Grady Mcferrin, The Driveway Moment, 2009

Grady Mcferrin, The Driveway Moment, 2009

What are the sounds of your historic house museum?  I thought about this the other day as I drove to the grocery store listening to an NPR story about a company called Acoustic Archives.  I totally had one of those “driveway moments” they talk about during pledge drives – you know the ones where you’re sitting in your car in the driveway staring fixedly at the radio urging the reporter to speak faster because you really need to  a) get into work before the boss deems you tardy, 2) punch in your pin code on the ATM before the driver behind you blows a gasket, or 3) hop inside because the pint of Ben & Jerry’s is rapidly decomposing into your upholstery.  Yep, there I was thinking about what noises my historic house museum makes.

The team at Acoustic Archives describes their business as “a group of audio engineers from New York City dedicated to the acoustic preservation of historic spaces. We find abandoned buildings, steel mills, hospitals, mansions, prisons and try to preserve their acoustic properties.”  They use 3D Murkuri Microphones to capture the sounds of historic places.  How cool is that?!  Some of the sound stories they have captured include the Carrie Blast Furnace in Pittsburgh and the Morris-Jumel Mansion in New York City.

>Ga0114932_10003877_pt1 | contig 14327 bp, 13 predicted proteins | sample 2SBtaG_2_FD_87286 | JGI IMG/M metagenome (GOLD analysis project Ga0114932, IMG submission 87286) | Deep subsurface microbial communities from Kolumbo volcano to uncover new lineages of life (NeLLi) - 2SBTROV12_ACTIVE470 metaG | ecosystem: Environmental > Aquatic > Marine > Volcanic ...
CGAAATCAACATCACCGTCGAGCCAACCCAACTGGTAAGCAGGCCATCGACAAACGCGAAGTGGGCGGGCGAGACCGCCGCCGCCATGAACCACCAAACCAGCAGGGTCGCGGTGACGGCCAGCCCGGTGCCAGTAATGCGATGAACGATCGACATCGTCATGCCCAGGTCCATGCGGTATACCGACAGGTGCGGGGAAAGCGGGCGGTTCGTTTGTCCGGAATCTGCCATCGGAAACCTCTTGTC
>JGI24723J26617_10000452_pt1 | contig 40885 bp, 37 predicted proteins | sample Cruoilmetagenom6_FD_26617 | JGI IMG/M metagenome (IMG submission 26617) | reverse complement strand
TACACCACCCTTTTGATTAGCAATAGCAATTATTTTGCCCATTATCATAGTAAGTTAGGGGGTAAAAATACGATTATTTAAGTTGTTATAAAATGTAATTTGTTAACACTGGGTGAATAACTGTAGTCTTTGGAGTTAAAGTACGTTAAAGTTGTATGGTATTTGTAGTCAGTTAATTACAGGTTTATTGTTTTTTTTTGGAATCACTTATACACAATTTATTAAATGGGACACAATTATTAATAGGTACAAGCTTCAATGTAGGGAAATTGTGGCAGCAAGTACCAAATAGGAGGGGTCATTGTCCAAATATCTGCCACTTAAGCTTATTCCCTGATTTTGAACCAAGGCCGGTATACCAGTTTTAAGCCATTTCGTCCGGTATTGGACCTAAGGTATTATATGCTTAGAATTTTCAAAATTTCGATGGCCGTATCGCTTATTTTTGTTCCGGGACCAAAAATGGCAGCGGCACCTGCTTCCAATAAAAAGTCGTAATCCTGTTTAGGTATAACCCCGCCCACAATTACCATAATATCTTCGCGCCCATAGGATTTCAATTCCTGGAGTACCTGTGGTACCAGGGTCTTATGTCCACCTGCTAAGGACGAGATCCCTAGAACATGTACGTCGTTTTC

Let’s get this out of the way right now, these are NOT paranormal investigators. Ryan Schimmenti, one of the sound engineers, hsBpointedly states in the interview that he is an atheist and does not believe in ghosts.  Though, while capturing sound at the Trans-Allegheny Lunatic Asylum in Weston, West Virginia, there is an oddly ethereal noise that sounds distinctly like a young girl’s voice.   Even Schimmenti admits it was odd and possibly a psychosomatic artifact of sounds layered over sounds. OK, Ryan, we believe you;-)  You can hear the audio capture at this link.

So, what is the sonic environment of your historic house museum?

If you’d like to hear the interview with Ryan Schimmenti you can access it at

 — Michelle Zupan, Curator & Director, Hickory Hill, Thomson, GA